Friday, July 13, 2012

Supernatural Friday: Beware of Monsters: Bigfoot, Werewolves and Mothman!


With all the ghost reality shows there is the occasional TV show about monsters. Like "Destination Truth." I love ghosts, but also enjoy a good monster story or legend. Who doesn’t like to learn if a werewolf has been seen in their area, or if Bigfoot has been stomping his/her way through the woods nearby?


Bigfoot, also known as Sasquatch, is usually very tall, maybe up to seven or eight foot, and covered in hair, mainly black. It is supposedly seen only in the State of Washington, maybe even Oregon, Northern California, and other parts of the Far West. But that’s wrong, for there have been sightings of Big Foot for more than four hundred years in many of the other states too, including my own state of Virginia. In fact, Virginia has the oldest sightings, some as far back as the 1800s. Take that Washington!

Similar to Asia’s Abominable Snowman, the history of Bigfoot reaches far back into America’s past with the Indian people. In the Northwest and west of the Rockies, Bigfoot is seen as a special being, all due to close relationship with humankind. Indian tribe elders see him as a border between animal-style consciousness and human-style consciousness, one that gives him special powers. In Indian culture, animals are not looked upon as inferior to humans. Instead, they are regarded as elder brothers and teachers of humans. Interestingly enough, the Northwestern tribes never considered the Sasquatch as other than a physical being. But to other tribes in the U.S., Bigfoot is perceived more as a supernatural or spirit individual. An appearance to humans is meant to convey some sort of message. The Sioux called Bigfoot Chiye-tanka. Turtle Mountain Ojibwe call the Sasquatch Rugaru, close to the French word, loup-garou, which means werewolf.  They also associate Bigfoot with Windago, the cannibal-giant of their legends.  The Hopi see Bigfoot as a messenger who appears in times of evil. Among the Iroquois, mentioned much more often than Bigfoot are the “little people”—both are regarded as spiritual or interdimensional. These are the Pukwudgies. They believe that these beings can enter or leave our physical dimension whenever they wish to.  Strange that these little people myths are all over the world, like the little people known as fairies in Europe, for example.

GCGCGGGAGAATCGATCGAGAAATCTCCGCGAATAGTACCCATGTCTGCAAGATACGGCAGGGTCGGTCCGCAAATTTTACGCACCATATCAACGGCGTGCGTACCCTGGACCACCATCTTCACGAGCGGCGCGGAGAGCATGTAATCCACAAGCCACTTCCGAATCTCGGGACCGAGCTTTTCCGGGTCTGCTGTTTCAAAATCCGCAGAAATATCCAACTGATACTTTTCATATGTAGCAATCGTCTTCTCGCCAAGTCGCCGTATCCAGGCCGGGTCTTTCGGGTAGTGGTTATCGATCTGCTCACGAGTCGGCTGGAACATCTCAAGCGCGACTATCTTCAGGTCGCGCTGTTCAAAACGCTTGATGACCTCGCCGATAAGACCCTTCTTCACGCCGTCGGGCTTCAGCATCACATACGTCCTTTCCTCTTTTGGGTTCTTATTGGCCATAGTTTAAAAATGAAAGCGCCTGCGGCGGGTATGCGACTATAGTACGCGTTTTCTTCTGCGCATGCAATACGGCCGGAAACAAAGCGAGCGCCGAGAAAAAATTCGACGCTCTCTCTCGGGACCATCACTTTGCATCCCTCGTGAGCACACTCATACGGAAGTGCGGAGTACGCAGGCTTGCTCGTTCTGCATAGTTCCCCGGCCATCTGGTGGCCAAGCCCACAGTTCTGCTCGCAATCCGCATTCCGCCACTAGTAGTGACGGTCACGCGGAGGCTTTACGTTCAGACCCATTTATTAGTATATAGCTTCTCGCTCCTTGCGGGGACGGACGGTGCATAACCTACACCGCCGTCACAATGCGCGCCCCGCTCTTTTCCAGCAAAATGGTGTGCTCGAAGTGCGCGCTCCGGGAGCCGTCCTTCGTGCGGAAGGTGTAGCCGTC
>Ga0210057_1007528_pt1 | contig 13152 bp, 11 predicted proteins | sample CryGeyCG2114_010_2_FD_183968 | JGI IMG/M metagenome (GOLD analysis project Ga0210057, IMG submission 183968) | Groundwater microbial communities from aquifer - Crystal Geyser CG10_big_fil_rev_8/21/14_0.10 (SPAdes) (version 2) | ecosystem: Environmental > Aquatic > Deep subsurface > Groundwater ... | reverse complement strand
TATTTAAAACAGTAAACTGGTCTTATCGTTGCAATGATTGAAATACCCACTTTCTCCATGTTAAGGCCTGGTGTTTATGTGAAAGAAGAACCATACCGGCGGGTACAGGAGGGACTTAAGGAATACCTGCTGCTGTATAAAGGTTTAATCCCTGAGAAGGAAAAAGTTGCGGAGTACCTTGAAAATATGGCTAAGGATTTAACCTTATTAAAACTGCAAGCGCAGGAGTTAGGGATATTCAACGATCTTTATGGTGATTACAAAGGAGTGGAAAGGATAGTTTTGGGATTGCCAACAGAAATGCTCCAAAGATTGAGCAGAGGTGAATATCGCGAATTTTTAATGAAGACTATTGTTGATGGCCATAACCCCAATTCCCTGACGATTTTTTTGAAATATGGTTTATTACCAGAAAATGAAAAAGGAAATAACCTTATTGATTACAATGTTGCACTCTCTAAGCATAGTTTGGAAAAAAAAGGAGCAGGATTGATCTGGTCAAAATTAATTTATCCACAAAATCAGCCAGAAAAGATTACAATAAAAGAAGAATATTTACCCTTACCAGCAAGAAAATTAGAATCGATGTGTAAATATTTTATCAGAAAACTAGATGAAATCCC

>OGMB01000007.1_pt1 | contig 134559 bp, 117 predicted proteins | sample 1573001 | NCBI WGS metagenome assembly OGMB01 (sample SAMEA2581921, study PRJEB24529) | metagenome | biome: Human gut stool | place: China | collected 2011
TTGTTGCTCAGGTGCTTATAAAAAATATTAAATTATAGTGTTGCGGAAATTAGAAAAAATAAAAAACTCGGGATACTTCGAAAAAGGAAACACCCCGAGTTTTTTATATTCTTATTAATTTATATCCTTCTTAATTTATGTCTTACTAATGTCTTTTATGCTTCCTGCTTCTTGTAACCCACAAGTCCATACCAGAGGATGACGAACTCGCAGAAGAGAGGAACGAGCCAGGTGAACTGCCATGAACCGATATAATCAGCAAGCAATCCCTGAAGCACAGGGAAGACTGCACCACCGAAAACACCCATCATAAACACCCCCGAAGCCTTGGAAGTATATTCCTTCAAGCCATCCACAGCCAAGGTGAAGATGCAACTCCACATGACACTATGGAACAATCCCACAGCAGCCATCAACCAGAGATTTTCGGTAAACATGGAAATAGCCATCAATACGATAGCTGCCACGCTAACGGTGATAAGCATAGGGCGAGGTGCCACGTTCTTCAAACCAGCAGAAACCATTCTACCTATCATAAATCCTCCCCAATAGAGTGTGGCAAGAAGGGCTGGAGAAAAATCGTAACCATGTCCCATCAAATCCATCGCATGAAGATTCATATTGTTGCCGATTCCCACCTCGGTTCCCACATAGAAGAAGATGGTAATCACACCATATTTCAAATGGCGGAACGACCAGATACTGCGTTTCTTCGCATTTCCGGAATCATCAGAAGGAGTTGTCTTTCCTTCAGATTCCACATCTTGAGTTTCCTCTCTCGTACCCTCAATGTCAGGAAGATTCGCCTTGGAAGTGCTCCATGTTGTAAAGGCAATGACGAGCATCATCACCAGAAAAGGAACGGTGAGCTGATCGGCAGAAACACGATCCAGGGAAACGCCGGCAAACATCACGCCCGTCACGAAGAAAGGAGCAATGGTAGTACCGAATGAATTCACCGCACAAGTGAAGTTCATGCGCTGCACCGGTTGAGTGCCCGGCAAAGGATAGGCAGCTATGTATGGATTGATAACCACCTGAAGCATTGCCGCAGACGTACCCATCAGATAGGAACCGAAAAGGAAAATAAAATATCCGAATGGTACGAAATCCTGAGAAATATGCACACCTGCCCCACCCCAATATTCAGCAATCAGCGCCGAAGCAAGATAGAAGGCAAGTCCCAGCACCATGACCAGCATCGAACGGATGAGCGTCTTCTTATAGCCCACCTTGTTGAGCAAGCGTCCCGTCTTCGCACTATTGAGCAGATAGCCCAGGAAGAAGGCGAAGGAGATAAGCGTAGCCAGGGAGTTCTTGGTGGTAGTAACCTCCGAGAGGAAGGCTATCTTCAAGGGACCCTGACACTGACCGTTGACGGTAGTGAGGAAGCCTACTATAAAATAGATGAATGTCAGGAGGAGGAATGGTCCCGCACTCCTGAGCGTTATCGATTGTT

Sightings of the Sasquatch have been reported to this day, even by credible people. To many, these facts suggest maybe the presence of an animal, probably a primate that exists today in very low population densities. Bi-pedal, unlike an ape, it walks with long strides and has a cone shape for top of the head. If so, it has became very adept at avoiding human contact through a process of natural selection.

Besides the U.S., it has been seen all over the world, as was evident in "Destination Truth" first episode on July 10, 2012. So this creature doesn’t just haunt the forests, mountains, and swamps of America, but many other places worldwide.

Another furry being is the werewolf, known in legends the world over, along with other shapeshifters that include leopards, lions, elephants, snakes, tigers, bears, foxes, hyenas, jaguars, and I am certain much more.

Werewolves, also known as lycanthropes or wolfmen, are mythological humans with the ability to shapeshift into wolves or wolf-like creatures. This can be either by being bitten by another werewolf or from being placed under a curse. The medieval chronicler Gervase of Tilbury associated the transformation with the appearance of the full moon; however, there is evidence that the association existed among the ancient Greeks, appearing in the writings of Petronius. Shape-shifters similar to werewolves are common in tales from all over the world, though most of them involve animal forms other than wolves.

There are traits that only a werewolf has. Like the joining of both eyebrows at the bridge of the nose. Other indicators are curved fingernails, low set ears, and a swinging stride. One method of identifying a werewolf in its human form was to cut the flesh of the accused, under the pretence that fur would be seen within the wound. A Russian superstition tells of how a werewolf can be recognized by bristles underneath the tongue.

The appearance of a werewolf in its animal form varies from culture to culture, though they are most commonly portrayed as being indistinguishable from ordinary wolves save for the fact that they have no tail—a trait thought characteristic of witches in animal form. They also retain human eyes and voice. After returning to their human forms, werewolves are usually documented as becoming weak, debilitated, and undergoing painful nervous depression.